As the nearby television set showed gray smoke turning white above the Sistine Chapel of the Vatican, indicating that a new pope had been elected, Don Ridolfi, one of the regulars, asked me a question:
“Have you ever been to Rome and gone to the Vatican?
I answered, “Why, yes, now that you mention it, I have. I even saw the pope inside St. Peter’s Basilica.”
I had to think back 58 years, to 1955, to recall my visit and how I happened to see the pope, but as I thought about it, those memories quickly came vividly to mind.
I was in the Army in Germany at the time, and a good friend of mine, James Alexander “Smitty” Smith, a freckled-face Irish kid from Chauncey Street, Brooklyn, N.Y., and I took some leave time to travel to Italy in my small, green Morris Minor.
As we mapped out our travel plans, we didn’t know exactly where we would be staying most of the time, but we knew where we would be sleeping once we reached Rome.
Smitty’s close friend was Jim Finnerty, also from Brooklyn, and Finnerty’s brother was a priest who was studying at the American seminary in Rome. Finnerty arranged for us to stay with his brother at the seminary.
As expected, the rooms at the seminary were spare, but the breakfast fare was more than adequate. And we became acquainted with Finnerty’s brother, whose first name has drifted from my memory bank, and several others of the American priests.
On our second day, the priests told us they had a special treat for us. We were all going to the Vatican to witness a ceremony that was part of the beatification of a saint.
They explained that beatification was the last step before the ceremony held later to officially make the person — the Internet confirmed for me that it was Pope Innocent XI, a 17th-century prelate — into a saint.
When we reached the Vatican, the entrance to St. Peter’s Basilica was jammed. But we had passes, thanks to the priests, and were ushered in.
Inside, we stood in a crowd near the central walkway, and after several minutes, the Swiss guards, in their colorful uniforms, carried in the pope — Pius XII — on their shoulders. They passed within a couple of feet of us, as the Italians, who made up most of the people there, shouted, “Viva il Papa!”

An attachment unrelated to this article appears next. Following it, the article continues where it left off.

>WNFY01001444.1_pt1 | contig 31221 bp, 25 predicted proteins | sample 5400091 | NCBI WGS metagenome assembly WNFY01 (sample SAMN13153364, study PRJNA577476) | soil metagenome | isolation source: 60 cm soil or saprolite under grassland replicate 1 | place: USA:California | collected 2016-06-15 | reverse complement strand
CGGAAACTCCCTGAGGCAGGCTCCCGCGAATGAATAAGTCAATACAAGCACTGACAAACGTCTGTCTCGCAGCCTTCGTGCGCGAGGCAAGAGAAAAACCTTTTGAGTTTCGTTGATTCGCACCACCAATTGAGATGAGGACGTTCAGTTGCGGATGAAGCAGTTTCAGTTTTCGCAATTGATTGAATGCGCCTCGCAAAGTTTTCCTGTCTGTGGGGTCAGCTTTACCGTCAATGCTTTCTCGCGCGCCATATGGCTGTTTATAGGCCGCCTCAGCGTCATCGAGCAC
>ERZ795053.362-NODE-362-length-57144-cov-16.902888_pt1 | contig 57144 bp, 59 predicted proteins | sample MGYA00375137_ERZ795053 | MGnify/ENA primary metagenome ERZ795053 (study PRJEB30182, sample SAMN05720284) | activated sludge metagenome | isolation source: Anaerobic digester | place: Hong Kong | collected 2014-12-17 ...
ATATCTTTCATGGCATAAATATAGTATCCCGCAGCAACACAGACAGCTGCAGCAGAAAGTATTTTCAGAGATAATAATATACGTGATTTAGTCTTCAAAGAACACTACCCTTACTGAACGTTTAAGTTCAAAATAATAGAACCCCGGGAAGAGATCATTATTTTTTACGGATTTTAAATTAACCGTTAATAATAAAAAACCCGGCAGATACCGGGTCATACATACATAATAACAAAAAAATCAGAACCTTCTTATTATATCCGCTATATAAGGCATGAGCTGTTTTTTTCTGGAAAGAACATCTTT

“Well, the Italians get a little excited about all of this,” Finnerty’s more-restrained brother told us.
The ceremony was conducted in Latin, as were most in those days, so the priests had to tell us what was happening at the far end of the basilica.
As the final beatification ceremony was held in October and this was the middle of summer, what we watched was the pope’s announcement that Innocent XI had qualified as a saint, beginning the beatification process.
I kept thinking, Here I am in St. Peter’s with the pope. Shouldn’t I be having some kind of religious experience?
Just then, Smitty nudged me and said, “Look over there, aren’t those the English girls we said hello to when we came in?”
“You’re right,” I answered, “one of them waved.”
And then the crowd shifted, the girls were gone and we never saw them again.
I thought to myself, “I guess that’s as close to a religious experience as I can have. The good Lord must want young guys, even a couple of GIs, to be more interested in some pretty girls than a ceremony in Latin.”
Over the years, I’ve lost contact with Smitty, but the last time I saw him, he was a foreign service officer with the U.S. State Department in Indonesia. And he was married — to an English girl.
• Sam Matthews, Tracy Press publisher emeritus, can be reached at 835-3030 or by email at firstname.lastname@example.org.